The U.S. Food and Drug Administration today released its final guidance to firms that manufacture, market, or distribute over-the-counter (OTC) liquid drug products packaged with cups, droppers, syringes, and spoons to measure and dispense the doses of medication.
The guidance, titled Dosage Delivery Devices for Orally Ingested OTC Liquid Drug Products, describes how easy-to-use dosage delivery devices and devices that minimize the risk of unintentional overdose can be provided for OTC medicines such as liquid pain relievers, cold medicine, cough syrups, and digestion aids.
“Accidental medication overdose in young children is an increasingly common, but preventable public health problem,” said Karen Weiss, M.D., program director for the Center for Drug Evaluation and Research’s Safe Use Initiative.
The FDA issued the guidance because of ongoing concerns about the potential accidental drug overdoses that can result from the use of dosage delivery devices with markings that are confusing, unclear or inconsistent with the labeled dosage directions.
Key recommendations in the guidance include:
- Dosage delivery devices should be included for all orally ingested OTC liquid drug products.
- Devices should be marked with calibrated units of liquid measurement (e.g., teaspoon, tablespoon, or milliliter) that are the same as the units of liquid measure specified in the directions for the product and there should not be any unnecessary markings.
- Manufacturers should ensure that dosage delivery devices are used only with the products they are packaged with.
- Liquid measure markings on dosage delivery devices should be clearly visible and not obscured when the liquid product is added to the device.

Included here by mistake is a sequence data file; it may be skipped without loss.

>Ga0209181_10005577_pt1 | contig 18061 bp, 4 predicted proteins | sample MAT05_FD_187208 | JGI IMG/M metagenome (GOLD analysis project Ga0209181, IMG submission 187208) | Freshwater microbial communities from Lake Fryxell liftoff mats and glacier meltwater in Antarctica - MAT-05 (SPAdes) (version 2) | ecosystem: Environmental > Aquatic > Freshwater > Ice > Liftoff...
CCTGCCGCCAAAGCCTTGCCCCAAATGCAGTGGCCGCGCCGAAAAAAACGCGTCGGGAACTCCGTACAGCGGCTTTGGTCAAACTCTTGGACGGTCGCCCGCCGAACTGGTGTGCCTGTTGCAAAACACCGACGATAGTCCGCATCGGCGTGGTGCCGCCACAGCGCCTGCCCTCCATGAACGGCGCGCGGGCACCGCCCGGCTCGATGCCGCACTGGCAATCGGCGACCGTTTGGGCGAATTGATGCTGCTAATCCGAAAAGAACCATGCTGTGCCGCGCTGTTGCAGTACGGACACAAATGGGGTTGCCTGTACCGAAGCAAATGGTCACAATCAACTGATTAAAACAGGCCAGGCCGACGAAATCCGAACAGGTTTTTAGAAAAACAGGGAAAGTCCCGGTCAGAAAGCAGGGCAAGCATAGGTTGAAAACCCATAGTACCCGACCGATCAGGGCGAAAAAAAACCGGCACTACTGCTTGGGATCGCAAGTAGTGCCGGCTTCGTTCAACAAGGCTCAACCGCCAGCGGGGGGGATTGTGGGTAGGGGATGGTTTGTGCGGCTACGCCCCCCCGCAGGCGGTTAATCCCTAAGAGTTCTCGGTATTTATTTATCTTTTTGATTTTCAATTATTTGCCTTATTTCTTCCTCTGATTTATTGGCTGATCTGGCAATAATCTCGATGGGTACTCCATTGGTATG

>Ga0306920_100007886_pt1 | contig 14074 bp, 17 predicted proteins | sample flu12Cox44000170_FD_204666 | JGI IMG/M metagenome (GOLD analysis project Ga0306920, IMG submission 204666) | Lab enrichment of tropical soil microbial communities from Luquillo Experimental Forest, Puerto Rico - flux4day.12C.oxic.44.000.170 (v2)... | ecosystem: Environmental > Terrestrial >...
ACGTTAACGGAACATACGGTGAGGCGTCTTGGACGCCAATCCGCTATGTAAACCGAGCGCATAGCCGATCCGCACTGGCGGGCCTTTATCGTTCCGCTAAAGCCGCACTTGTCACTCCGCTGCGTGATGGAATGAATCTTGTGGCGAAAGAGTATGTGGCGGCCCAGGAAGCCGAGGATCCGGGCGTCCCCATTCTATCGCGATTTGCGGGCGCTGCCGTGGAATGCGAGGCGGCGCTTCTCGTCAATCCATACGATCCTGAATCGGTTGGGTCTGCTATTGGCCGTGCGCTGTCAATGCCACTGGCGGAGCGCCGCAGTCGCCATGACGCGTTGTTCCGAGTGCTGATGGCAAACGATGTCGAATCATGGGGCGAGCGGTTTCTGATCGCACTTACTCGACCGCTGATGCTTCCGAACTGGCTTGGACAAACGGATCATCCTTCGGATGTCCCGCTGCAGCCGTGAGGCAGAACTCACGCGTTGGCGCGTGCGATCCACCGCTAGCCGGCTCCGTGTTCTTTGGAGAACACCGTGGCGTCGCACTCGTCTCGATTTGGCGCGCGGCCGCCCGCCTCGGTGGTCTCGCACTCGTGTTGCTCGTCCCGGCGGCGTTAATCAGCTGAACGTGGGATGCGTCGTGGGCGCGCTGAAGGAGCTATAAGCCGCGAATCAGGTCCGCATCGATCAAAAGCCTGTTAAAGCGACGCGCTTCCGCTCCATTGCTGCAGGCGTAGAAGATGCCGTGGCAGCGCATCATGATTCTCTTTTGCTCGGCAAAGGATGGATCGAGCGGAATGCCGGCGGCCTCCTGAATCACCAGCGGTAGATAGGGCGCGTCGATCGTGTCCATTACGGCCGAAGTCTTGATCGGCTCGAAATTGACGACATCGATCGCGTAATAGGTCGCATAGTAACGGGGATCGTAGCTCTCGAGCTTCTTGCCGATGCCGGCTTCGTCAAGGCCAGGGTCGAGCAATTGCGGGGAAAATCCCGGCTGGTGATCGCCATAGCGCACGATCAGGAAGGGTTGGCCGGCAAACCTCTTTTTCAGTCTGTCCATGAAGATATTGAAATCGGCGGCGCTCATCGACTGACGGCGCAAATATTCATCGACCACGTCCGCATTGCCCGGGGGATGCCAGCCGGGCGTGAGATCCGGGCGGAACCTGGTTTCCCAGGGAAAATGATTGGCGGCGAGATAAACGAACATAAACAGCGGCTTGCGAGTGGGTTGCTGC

According to the FDA, parents and caregivers should follow 10 tips when giving medicine to an infant or child:
1. Always read and follow the Drug Facts label on your OTC medicine.
2. Know the ‘active ingredient’ in your child’s medicine.
3. Give the right medicine, in the right amount, to your child.
4. Talk to your doctor, pharmacist, or nurse to find out what mixes well and what doesn’t.
5. Use the dosing tool that comes with the medicine, such as a dropper or a dosing cup.
6. Know the difference between a tablespoon and a teaspoon.
7. Know your child’s weight.
8. Prevent a poison emergency by always using a child-resistant cap.
9. Store all medicines in a safe place.
10. Check the medicine three times.
The FDA recommends that anyone with questions about dosage delivery devices or how to measure liquid OTC medicines contact a physician, pharmacist, or other health care professional.
Health care professionals and patients are encouraged to report adverse events, side effects, or product quality problems to the FDA’s MedWatch Safety Information and Adverse Event Reporting Program:
• Complete and submit the report online: www.fda.gov/MedWatch/report.htm
• Download form or call 1-800-332-1088 to request a reporting form, then complete and return to the address on the pre-addressed form, or submit by fax to 800-FDA-0178
For more information:
The FDA, an agency within the U.S. Department of Health and Human Services, protects the public health by assuring the safety, effectiveness, and security of human and veterinary drugs, vaccines and other biological products for human use, and medical devices. The agency also is responsible for the safety and security of our nation’s food supply, cosmetics, dietary supplements, products that give off electronic radiation, and for regulating tobacco products.
Media Inquiries: Shelly Burgess, 301-796-4651, email@example.com
Consumer Inquiries: 888-INFO-FDA